That’s a great picture of awe. In this world, ever so often, the wind of the Spirit carries the faint music from another Place and we briefly encounter the Numinous. It leaves us unsatisfied with this world; there must be more. It draws us and yet frightens us. It is the mysterium tremendum et fascinans. We sense The Holy.

I wonder how many of us sophisticated, theology-screwed-on-straight believers have really experienced the awe of God?

Monday, July 28, 2008

i sold my soul on ebay

I finally got around to reading Hemant Mehta’s book, I Sold My Soul on eBay. Hemant is an atheist who is still curiously questioning the possibility of God’s existence. He was raised a Jainist primarily by his mother in his childhood, but jettisoned his beliefs when he hit the teenage years. The story of how he felt freer after losing his religion makes the book intriguing. His comments and impressions of Christians on college campuses are worth the price of the book. Though, uh, it was only $4.99 in a discount bookstore in Myrtle Beach.

And then he came up with the idea of agreeing to attend any church for one year for whatever anyone was willing to pay him on eBay…and to honestly listen and learn. Turns out my friend Jim Henderson (who was on staff here several years ago and never short a creative idea!) beat the bids and came up with an alternative idea for Hemant: visit lots of different churches and give your no-holds-barred impression of Christians, church methodologies, styles and traditions. Be honest and don’t hold back. Journal what connected with you and what left you scratching your head. It’s your basic “pay-a-friendly-atheist-to-go-to-church” deal.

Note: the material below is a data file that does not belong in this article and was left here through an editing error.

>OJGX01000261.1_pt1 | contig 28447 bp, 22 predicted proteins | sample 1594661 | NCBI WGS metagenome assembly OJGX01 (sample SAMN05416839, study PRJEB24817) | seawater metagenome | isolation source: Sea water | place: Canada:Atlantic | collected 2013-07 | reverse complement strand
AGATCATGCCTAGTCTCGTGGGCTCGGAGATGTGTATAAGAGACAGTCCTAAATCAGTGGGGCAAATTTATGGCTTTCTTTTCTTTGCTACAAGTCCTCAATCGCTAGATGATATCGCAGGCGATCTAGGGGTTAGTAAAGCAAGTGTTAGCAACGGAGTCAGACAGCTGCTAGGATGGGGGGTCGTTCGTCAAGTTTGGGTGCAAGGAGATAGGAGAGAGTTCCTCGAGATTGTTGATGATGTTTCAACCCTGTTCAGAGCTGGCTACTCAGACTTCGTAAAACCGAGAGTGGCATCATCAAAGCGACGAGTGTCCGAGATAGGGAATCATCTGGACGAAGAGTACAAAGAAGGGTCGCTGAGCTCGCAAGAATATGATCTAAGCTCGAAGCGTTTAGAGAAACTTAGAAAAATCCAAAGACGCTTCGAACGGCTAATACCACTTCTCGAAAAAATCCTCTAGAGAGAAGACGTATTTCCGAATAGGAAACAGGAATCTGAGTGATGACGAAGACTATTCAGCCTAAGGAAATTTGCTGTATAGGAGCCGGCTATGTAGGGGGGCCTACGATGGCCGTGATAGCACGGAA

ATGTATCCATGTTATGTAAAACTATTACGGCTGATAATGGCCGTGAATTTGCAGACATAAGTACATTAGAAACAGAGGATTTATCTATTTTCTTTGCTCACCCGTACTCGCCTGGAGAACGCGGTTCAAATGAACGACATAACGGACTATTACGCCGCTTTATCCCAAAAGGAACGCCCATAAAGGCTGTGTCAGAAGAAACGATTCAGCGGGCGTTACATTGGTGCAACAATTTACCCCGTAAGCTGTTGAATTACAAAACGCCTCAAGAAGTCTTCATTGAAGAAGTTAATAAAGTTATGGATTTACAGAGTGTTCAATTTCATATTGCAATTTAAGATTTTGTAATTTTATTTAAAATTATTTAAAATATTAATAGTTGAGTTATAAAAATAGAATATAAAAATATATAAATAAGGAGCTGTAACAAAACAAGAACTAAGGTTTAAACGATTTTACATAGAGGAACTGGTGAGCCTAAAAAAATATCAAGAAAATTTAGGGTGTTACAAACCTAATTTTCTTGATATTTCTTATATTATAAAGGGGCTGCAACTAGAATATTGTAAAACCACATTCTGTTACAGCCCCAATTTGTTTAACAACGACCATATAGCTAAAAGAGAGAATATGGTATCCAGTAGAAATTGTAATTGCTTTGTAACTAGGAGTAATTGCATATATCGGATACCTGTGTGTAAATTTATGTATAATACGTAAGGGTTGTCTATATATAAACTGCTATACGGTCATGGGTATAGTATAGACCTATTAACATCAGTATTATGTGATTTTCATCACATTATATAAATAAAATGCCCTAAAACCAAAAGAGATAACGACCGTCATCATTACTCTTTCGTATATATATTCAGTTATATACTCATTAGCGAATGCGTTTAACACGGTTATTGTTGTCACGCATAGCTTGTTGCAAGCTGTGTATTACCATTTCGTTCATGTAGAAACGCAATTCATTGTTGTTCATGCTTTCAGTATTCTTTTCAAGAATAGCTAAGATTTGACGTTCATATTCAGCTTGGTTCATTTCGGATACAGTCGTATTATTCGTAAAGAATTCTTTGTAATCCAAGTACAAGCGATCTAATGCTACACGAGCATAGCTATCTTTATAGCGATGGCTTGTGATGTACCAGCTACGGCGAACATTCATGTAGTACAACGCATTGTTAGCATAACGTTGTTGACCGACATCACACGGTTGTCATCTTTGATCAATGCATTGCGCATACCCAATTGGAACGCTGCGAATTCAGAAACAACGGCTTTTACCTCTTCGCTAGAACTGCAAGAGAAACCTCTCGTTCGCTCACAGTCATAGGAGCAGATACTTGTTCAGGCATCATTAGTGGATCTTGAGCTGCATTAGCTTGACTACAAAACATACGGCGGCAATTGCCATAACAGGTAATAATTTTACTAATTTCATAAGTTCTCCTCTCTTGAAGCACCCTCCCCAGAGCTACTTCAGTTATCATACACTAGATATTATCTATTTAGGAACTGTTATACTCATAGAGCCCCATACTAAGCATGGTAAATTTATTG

The results were a fascinating quick read for us “churchologists”.

Turns out Hement is extremely respectful and an engaging writer. Understanding where he’s coming from, his age, his background and his personality (which shines through easily) make his “reviews” easier to process. The churches that he felt spoke a clear engaging message may surprise you…and make for great questions. I heard one of his interviews on NPR some months back along with Jim and was captivated by the story.